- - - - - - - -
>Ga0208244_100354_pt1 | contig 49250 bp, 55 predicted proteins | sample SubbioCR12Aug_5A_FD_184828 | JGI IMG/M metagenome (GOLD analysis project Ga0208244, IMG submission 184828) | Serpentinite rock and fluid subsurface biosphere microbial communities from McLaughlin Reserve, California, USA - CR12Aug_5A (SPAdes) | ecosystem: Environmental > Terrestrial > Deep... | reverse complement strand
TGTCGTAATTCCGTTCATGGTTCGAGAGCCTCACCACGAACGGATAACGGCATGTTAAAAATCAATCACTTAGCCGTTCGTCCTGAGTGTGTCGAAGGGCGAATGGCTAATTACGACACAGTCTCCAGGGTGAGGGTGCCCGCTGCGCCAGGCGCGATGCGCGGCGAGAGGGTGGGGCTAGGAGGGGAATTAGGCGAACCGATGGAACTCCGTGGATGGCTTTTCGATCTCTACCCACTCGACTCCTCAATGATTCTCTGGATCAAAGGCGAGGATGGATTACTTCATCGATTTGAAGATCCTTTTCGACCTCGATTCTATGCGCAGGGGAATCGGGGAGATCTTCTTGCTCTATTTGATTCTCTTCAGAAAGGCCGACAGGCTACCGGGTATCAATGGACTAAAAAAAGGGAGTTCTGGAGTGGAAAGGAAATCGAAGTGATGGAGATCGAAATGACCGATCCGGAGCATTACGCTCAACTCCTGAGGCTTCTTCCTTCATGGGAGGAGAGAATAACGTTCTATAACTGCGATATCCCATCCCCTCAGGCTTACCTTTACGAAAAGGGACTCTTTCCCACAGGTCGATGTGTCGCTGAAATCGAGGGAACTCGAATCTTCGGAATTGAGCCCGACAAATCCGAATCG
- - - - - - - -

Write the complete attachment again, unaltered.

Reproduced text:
>Ga0208244_100354_pt1 | contig 49250 bp, 55 predicted proteins | sample SubbioCR12Aug_5A_FD_184828 | JGI IMG/M metagenome (GOLD analysis project Ga0208244, IMG submission 184828) | Serpentinite rock and fluid subsurface biosphere microbial communities from McLaughlin Reserve, California, USA - CR12Aug_5A (SPAdes) | ecosystem: Environmental > Terrestrial > Deep... | reverse complement strand
TGTCGTAATTCCGTTCATGGTTCGAGAGCCTCACCACGAACGGATAACGGCATGTTAAAAATCAATCACTTAGCCGTTCGTCCTGAGTGTGTCGAAGGGCGAATGGCTAATTACGACACAGTCTCCAGGGTGAGGGTGCCCGCTGCGCCAGGCGCGATGCGCGGCGAGAGGGTGGGGCTAGGAGGGGAATTAGGCGAACCGATGGAACTCCGTGGATGGCTTTTCGATCTCTACCCACTCGACTCCTCAATGATTCTCTGGATCAAAGGCGAGGATGGATTACTTCATCGATTTGAAGATCCTTTTCGACCTCGATTCTATGCGCAGGGGAATCGGGGAGATCTTCTTGCTCTATTTGATTCTCTTCAGAAAGGCCGACAGGCTACCGGGTATCAATGGACTAAAAAAAGGGAGTTCTGGAGTGGAAAGGAAATCGAAGTGATGGAGATCGAAATGACCGATCCGGAGCATTACGCTCAACTCCTGAGGCTTCTTCCTTCATGGGAGGAGAGAATAACGTTCTATAACTGCGATATCCCATCCCCTCAGGCTTACCTTTACGAAAAGGGACTCTTTCCCACAGGTCGATGTGTCGCTGAAATCGAGGGAACTCGAATCTTCGGAATTGAGCCCGACAAATCCGAATCG